Binge drinking, cocaine abuse may impair mental skills

A lower score on an executive functioning scale was associated with frequent binge drinking and drug use, cocaine in particular. It affects one's ability to function well in important interpersonal or occupational areas such as limiting the thought process and the ability to multi-task.

By: IANS | New York | Published:June 26, 2017 10:22 am
drug addiction, drug addition and workplace, drugs and mental health, health issues related to alcohol and drug assumption, Indian express, Indian express news The frequency of binge drinking and use of marijuana, cocaine, opioids, and sedatives may cause deficits in attention.(Source: File photo)

Do you have the habit of taking four or more alcohol drinks a day or indulging in drug abuse such as cocaine? Beware, it may lead to impairments in mental skills such as decision-making and planning, researchers have warned.

The study showed that the frequency of binge drinking and use of marijuana, cocaine, opioids, sedatives and tranquillizers and stimulants may cause deficits in attention and executive functioning in both men and women.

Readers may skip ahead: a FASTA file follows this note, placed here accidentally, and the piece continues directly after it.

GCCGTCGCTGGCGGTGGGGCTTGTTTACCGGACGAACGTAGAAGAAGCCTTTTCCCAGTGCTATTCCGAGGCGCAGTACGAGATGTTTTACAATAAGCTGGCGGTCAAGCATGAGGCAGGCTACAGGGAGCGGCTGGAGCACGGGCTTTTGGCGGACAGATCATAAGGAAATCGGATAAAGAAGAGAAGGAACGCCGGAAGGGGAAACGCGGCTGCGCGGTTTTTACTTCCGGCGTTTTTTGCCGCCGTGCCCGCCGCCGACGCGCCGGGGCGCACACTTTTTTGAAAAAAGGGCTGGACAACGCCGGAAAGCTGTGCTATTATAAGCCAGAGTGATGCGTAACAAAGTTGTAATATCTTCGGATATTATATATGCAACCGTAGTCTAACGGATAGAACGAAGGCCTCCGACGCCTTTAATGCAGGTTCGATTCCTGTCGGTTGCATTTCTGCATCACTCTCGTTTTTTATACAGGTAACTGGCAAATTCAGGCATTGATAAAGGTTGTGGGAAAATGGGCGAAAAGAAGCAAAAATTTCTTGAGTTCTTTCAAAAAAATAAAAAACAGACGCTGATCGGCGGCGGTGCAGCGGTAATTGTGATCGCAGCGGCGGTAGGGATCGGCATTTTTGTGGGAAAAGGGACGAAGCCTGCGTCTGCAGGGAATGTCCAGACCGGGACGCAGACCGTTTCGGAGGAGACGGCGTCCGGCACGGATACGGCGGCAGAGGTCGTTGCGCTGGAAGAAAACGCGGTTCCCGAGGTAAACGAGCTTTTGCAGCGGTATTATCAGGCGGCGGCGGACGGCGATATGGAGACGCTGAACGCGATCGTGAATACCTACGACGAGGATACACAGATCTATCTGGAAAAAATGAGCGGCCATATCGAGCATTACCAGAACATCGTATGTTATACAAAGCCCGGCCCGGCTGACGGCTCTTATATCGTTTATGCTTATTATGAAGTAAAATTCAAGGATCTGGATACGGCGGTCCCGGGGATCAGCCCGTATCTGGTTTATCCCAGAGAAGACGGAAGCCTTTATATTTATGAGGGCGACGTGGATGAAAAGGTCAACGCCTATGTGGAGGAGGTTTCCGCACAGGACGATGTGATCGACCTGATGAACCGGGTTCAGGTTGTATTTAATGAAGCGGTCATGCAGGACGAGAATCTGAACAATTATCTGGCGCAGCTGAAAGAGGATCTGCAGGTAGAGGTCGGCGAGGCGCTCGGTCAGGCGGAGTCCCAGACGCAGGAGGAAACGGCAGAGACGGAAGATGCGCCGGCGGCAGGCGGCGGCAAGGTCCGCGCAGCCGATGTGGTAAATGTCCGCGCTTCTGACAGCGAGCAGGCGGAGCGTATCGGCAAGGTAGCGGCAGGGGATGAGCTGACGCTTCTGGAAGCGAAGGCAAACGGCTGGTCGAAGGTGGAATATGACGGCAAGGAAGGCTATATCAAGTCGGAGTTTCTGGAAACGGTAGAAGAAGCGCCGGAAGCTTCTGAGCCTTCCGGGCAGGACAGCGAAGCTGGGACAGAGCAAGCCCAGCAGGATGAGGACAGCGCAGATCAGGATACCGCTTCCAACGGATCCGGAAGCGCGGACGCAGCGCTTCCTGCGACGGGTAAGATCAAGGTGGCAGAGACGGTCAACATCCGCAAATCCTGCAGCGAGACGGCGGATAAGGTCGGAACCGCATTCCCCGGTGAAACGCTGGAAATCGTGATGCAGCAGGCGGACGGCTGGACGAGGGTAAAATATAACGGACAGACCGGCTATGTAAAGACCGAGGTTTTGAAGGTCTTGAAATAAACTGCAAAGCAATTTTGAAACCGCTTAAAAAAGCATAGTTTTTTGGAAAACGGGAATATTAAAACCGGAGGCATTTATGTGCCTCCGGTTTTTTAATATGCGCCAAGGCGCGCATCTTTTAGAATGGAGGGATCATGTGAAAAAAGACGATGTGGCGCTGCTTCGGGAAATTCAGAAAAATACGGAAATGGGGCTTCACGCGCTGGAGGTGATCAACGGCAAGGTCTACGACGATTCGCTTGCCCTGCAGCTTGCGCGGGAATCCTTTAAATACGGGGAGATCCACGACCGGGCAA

“Regardless if cognitive impairments precede substance use or vice versa, poorer cognitive functioning negatively impacts daily life and may cause lack of insight into one’s substance use as a source of problems, impeding treatment utilisation or decreasing the likelihood of effective treatment,” said Deborah Hasin, Professor at the Columbia University Medical Centre (CUMC).

Poorer attention was linked with frequent and infrequent binge drinking and use of drugs, in particular, stimulants.

A lower score on an executive functioning scale was associated with frequent binge drinking and drug use, cocaine in particular.

This may also affect one’s ability to function well in important interpersonal or occupational areas such as limiting the thought process and the ability to multi-task, the researchers said.

For the study, published online in the journal Addiction, the team analysed data from 36,085 respondents to create two cognitive scales based on dimensionality and reliability.

Complete abstinence or reduced substance use may lead to gradual improvement in cognition, Hasin said.

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